Losing the focus on value. Most companies do a pretty thorough job of assessing the potential value up front, but then they may forget to keep that goal in the forefront as the project moves forward. It’s important to view value in light of the development and ongoing costs associated with the project. And just to be very clear, staying focused and disciplined is just as much on the shoulders of the business sponsor as on the IT group. In fact, it’s our view at Vanguard that the business management team should be taking the lead on business technology projects, looking to IT for facilitation but not leadership.
Forgetting to measure the results. No project is complete without a means for measuring how well it is delivering the value that was intended. At Vanguard, we’ve implemented a version of Six Sigma, and that data-driven methodology is proving to be an invaluable tool for evaluating technology initiatives. Whereas in the past we relied on anecdotal data?client e-mails, for example?to assess new website enhancements, we now look at an array of objective statistical data. For example, after enhancing the area where clients can open new accounts online, we monitor how many attempts to use that feature are abandoned without being completed, and then we make improvements.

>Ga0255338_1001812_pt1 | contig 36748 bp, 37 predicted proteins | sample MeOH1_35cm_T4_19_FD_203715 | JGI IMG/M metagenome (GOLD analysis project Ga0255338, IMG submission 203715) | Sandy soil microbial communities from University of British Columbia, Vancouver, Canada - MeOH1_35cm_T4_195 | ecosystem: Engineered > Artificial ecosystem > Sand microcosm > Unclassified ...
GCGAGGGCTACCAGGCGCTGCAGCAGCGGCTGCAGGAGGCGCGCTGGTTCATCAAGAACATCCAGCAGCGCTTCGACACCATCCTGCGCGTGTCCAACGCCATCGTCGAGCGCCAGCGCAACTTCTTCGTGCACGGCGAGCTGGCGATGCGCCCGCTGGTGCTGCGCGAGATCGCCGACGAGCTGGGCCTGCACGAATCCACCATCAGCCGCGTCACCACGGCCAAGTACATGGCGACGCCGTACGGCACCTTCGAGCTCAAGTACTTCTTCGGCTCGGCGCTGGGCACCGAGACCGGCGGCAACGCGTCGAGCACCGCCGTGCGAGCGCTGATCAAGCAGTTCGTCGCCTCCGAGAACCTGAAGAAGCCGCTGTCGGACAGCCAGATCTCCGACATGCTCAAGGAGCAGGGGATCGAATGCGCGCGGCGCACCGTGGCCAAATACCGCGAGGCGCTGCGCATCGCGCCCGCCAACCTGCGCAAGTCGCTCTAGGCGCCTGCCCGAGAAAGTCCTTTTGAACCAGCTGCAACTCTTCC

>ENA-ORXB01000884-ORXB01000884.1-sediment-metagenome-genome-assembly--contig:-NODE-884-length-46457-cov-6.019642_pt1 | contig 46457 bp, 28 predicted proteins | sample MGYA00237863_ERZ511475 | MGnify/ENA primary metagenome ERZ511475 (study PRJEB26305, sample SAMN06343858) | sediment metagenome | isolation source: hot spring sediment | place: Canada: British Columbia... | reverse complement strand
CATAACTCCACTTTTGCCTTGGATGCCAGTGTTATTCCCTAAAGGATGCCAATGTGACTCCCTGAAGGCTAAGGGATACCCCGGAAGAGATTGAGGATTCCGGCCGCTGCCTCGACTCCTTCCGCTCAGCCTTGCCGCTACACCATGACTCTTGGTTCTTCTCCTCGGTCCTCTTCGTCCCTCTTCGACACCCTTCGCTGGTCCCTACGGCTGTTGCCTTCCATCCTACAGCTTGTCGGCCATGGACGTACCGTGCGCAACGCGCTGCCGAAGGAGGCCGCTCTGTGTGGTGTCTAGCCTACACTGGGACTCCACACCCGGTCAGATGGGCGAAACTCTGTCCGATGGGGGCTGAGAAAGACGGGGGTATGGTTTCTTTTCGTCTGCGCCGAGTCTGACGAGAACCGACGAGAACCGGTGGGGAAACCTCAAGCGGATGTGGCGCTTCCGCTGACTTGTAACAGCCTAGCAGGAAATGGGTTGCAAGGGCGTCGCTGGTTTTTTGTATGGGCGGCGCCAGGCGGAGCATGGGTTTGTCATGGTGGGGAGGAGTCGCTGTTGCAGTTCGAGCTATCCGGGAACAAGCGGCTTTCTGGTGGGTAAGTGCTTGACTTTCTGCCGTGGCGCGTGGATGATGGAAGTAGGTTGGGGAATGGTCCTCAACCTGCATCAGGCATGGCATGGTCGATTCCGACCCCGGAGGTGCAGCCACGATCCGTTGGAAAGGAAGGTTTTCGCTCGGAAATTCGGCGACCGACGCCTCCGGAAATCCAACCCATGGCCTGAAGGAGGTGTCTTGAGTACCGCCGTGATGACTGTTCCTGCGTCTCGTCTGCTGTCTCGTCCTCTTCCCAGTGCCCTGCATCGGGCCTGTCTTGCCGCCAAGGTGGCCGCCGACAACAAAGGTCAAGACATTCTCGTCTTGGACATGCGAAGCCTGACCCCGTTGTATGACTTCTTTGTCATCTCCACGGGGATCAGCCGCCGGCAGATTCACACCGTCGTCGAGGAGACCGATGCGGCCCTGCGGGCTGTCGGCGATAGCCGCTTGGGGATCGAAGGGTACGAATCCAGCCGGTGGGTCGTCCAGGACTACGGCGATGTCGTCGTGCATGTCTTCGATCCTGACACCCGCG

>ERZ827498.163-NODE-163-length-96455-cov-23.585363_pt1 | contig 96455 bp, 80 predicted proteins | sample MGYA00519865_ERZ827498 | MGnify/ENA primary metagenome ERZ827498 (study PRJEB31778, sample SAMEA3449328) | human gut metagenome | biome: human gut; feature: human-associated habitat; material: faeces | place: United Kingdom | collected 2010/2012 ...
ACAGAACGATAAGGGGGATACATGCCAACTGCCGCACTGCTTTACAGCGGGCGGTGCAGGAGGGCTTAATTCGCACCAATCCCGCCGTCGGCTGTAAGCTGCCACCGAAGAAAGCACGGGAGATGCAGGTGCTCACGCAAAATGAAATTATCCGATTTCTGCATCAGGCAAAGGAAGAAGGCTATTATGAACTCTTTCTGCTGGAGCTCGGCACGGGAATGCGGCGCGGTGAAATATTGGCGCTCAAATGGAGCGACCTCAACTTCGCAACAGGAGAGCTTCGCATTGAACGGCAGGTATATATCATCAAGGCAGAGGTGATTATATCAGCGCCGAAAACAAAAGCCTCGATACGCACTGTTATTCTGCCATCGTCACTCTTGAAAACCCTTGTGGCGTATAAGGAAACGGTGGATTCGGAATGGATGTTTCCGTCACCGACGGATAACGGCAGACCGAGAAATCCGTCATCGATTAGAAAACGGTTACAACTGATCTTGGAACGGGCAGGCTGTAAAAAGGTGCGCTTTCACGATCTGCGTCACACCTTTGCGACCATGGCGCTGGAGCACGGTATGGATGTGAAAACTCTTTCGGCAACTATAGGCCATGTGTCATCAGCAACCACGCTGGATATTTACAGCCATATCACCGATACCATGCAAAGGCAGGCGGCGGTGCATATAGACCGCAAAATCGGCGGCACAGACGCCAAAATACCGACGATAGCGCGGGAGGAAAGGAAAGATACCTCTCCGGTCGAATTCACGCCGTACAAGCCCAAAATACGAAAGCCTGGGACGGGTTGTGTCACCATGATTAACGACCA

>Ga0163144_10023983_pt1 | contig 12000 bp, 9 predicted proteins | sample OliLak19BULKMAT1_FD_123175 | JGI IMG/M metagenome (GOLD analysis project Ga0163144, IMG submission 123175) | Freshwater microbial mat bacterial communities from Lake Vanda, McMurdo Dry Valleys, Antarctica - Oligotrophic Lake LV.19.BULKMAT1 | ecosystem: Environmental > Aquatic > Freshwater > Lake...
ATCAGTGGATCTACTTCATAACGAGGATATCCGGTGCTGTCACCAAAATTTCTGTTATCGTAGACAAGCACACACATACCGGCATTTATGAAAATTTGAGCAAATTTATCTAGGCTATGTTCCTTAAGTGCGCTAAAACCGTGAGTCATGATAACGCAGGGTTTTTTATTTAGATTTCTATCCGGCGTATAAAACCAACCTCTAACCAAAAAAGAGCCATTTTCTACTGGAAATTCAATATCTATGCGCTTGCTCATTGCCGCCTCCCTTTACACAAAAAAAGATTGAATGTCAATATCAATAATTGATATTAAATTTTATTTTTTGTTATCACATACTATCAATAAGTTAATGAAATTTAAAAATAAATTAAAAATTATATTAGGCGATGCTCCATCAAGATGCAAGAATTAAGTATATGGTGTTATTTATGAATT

It seems unimaginable to pursue business technology solutions without measuring the value provided. How else can you answer the question, What did we get for our money? In those efforts, the CIO has a pivotal role to play as the business technology leader within his company. The CEO can put shareholder value on the top of everyone’s priority list, but it’s the CIO who delivers IT value. Rest assured, the CEO is counting on it.